Many economists, market-watchers and pundits are postulating that the peak of economic uncertainty occurred in the first half of 2022. However, over the coming months, the markets are likely to continue feeling the weight of slower economic growth coupled with tightening Federal Reserve policy.
The Rock – Slower Economic Growth
In last Thursday's, July 28, highly anticipated data release, the Commerce Department reported that U.S. economic activity for Q2 2022, as measured by U.S. Gross Domestic Product (GDP), contracted at an annualized rate of 0.9%. Economists surveyed by Bloomberg had expected data to show the U.S. economy would grow at an annualized pace of 0.4% last quarter. (1)
The Q2 2022 decline in GDP comes after U.S. economic activity fell 1.6% during Q1 2022. Two consecutive negative GDP prints is generally regarded as the simplified, rule-of-thumb definition of a recession.
In our opinion, the shallowness of these two consecutive drawdowns is extremely encouraging. While it may have produced the "technical" definition of recession, we feel it more accurately reveals a "soft-landing" the Fed has been trying to orchestrate. If unemployment stays below 5%, we think the Fed may be able to deliver on their soft-landing promise.
The Hard Place – Tightening Federal Reserve Policy
If the Q2 2022 GDP report last Thursday was the most anticipated data release, you could say the culmination of the two-day Fed meeting that ended last Wednesday could be classified as next in line.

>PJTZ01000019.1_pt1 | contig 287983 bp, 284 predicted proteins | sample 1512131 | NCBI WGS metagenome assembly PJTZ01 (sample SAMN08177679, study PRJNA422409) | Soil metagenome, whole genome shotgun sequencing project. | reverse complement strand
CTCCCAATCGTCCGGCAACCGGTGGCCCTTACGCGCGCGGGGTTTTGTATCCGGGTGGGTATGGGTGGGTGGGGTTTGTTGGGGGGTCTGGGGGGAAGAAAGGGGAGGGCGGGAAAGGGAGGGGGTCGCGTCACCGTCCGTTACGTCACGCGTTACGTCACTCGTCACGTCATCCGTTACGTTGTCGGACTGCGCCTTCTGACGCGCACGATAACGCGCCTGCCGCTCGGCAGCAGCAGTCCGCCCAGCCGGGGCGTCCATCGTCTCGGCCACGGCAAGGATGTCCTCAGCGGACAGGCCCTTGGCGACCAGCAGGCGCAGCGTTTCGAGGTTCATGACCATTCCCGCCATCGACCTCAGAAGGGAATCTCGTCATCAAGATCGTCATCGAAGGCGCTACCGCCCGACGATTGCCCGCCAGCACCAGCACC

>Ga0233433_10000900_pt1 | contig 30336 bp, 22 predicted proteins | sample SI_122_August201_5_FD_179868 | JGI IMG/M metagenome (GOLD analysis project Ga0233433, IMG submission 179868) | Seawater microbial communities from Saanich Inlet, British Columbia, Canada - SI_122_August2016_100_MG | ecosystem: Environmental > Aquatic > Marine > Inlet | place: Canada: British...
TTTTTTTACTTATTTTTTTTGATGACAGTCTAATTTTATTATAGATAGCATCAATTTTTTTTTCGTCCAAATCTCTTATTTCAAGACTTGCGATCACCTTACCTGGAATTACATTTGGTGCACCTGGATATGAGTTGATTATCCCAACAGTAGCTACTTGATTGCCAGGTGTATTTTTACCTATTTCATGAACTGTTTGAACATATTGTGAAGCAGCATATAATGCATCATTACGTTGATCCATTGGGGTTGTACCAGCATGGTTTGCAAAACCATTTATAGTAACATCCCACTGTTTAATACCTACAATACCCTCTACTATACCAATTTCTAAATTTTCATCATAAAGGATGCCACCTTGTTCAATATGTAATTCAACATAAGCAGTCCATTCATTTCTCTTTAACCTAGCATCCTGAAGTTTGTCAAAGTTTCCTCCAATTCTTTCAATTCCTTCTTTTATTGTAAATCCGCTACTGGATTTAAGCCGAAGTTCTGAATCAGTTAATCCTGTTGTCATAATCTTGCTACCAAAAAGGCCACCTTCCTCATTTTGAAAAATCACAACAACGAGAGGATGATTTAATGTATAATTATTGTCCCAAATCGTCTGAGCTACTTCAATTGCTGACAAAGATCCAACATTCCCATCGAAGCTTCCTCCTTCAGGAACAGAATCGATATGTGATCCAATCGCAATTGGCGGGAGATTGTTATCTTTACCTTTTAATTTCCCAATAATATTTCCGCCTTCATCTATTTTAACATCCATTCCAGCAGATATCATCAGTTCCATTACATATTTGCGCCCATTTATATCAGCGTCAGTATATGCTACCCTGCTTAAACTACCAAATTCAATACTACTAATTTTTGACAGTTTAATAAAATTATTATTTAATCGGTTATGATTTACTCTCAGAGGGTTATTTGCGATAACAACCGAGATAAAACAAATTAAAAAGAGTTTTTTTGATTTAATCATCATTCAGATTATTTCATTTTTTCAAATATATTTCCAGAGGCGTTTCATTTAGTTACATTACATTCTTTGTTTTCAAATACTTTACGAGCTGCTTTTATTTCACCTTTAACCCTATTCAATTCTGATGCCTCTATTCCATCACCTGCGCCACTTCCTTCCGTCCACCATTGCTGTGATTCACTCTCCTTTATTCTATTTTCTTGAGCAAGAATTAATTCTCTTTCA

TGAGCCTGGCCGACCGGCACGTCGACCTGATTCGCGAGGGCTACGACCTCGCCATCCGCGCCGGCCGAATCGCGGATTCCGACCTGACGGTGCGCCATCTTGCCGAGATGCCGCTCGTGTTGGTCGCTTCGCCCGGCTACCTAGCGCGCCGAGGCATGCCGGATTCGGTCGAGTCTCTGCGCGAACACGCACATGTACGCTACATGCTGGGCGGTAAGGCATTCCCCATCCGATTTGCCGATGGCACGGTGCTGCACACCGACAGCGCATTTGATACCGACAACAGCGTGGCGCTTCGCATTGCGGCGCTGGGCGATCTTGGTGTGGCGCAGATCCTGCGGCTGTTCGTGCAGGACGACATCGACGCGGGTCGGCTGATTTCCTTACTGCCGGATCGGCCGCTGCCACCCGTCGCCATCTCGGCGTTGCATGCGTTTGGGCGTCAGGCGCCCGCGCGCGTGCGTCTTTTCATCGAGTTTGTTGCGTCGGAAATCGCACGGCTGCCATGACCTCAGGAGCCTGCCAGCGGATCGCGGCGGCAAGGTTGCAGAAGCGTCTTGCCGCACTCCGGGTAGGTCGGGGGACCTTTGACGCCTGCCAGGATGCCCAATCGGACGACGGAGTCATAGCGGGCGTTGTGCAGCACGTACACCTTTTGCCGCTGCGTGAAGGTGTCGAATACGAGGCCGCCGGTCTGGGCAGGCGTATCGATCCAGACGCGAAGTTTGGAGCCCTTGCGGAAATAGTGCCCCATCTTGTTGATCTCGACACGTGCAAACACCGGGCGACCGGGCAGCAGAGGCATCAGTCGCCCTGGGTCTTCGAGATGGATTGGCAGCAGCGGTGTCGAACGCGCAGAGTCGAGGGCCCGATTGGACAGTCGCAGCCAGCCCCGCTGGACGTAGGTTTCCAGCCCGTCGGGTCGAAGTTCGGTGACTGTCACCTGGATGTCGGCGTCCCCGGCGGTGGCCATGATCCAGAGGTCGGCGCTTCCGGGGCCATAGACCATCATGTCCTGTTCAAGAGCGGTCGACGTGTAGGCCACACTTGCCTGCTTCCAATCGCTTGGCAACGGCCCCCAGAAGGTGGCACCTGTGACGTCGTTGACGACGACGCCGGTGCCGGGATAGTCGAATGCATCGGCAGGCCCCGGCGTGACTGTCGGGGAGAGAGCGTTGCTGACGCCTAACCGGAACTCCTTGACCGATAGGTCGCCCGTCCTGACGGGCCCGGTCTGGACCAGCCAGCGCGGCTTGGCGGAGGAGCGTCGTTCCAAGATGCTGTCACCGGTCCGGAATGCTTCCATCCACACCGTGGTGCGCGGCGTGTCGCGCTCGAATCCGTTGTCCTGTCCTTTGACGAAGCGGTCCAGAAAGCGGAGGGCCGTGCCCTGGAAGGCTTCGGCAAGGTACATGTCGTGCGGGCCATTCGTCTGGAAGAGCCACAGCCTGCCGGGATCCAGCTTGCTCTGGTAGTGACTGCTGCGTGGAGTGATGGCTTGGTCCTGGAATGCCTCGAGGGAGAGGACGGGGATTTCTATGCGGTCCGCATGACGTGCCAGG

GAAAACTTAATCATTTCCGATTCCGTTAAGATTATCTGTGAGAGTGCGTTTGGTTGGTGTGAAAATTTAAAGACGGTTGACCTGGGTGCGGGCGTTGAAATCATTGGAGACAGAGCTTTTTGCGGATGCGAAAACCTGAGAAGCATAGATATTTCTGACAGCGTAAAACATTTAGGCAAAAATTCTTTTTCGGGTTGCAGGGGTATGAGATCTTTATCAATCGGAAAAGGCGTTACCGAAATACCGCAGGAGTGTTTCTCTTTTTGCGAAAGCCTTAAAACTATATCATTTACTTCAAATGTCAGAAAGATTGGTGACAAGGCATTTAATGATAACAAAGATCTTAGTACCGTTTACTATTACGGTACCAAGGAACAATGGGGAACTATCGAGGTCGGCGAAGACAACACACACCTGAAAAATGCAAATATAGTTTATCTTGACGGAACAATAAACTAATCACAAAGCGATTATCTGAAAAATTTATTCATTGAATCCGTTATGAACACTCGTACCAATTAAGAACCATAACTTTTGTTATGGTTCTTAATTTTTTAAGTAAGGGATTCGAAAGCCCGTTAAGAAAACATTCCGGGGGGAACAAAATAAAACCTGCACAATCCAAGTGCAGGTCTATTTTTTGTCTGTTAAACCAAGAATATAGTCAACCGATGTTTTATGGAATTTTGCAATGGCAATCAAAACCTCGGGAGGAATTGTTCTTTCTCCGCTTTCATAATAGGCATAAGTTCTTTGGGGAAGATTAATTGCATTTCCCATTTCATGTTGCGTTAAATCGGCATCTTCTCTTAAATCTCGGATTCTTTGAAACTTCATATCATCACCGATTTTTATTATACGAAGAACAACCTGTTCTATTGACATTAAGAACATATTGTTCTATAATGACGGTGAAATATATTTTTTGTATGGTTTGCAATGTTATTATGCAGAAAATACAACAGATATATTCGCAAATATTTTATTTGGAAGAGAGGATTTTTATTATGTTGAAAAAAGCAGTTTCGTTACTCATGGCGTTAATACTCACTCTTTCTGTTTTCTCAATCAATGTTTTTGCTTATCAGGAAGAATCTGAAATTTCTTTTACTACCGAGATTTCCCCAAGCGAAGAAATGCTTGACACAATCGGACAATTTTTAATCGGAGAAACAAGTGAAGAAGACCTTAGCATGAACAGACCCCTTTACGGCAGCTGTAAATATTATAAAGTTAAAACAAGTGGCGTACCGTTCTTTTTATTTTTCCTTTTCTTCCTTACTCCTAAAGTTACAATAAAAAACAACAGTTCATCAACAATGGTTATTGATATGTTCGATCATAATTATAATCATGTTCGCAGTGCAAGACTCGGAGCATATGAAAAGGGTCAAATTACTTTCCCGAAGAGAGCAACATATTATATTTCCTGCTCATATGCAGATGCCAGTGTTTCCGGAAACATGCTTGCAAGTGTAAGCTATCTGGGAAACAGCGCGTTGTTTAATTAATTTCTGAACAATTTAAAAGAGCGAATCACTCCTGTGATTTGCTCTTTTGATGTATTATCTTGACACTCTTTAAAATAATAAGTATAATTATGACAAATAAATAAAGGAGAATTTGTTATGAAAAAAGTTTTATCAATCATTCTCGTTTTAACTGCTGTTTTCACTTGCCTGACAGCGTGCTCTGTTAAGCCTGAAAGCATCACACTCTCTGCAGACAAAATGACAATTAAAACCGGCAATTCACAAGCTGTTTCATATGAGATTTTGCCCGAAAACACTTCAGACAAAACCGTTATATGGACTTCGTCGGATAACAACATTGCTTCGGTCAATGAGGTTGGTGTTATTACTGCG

On Wednesday, July 27, the Federal Reserve enacted its second consecutive 0.75% interest rate increase as it seeks to tamp down runaway inflation without creating a recession. The moves in June and July, taking the benchmark overnight borrowing rate up to a range of 2.25%-2.5% (its highest level since December 2018), represent the most aggressive consecutive action since the Fed began using the overnight funds rate as the principal tool of monetary policy in the early 1990s.
While the fed funds rate most directly impacts what banks charge each other for short-term loans, that same rate feeds into a multitude of consumer-focused products such as home mortgages, auto loans and credit cards.
Heading into the year, we had forecast rising interest rates, falling bond prices and increased volatility in nearly every asset class, which proved to be accurate. However, we didn't expect it to happen as rapidly as it did. The war in Ukraine sent energy prices spiking as supply-chain problems persisted longer than expected, causing inflation to push higher. Ultimately, the Federal Reserve was forced into a much more aggressive tightening campaign that any of their previous estimates showed.